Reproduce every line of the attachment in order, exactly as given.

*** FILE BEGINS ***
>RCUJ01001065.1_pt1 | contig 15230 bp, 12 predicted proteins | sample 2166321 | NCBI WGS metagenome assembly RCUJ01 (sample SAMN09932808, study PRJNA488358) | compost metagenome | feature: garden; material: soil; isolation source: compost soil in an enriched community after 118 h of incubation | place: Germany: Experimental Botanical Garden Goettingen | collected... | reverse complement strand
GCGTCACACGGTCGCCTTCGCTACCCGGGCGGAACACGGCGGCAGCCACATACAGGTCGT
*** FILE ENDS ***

>RCUJ01001065.1_pt1 | contig 15230 bp, 12 predicted proteins | sample 2166321 | NCBI WGS metagenome assembly RCUJ01 (sample SAMN09932808, study PRJNA488358) | compost metagenome | feature: garden; material: soil; isolation source: compost soil in an enriched community after 118 h of incubation | place: Germany: Experimental Botanical Garden Goettingen | collected... | reverse complement strand
GCGTCACACGGTCGCCTTCGCTACCCGGGCGGAACACGGCGGCAGCCACATACAGGTCGT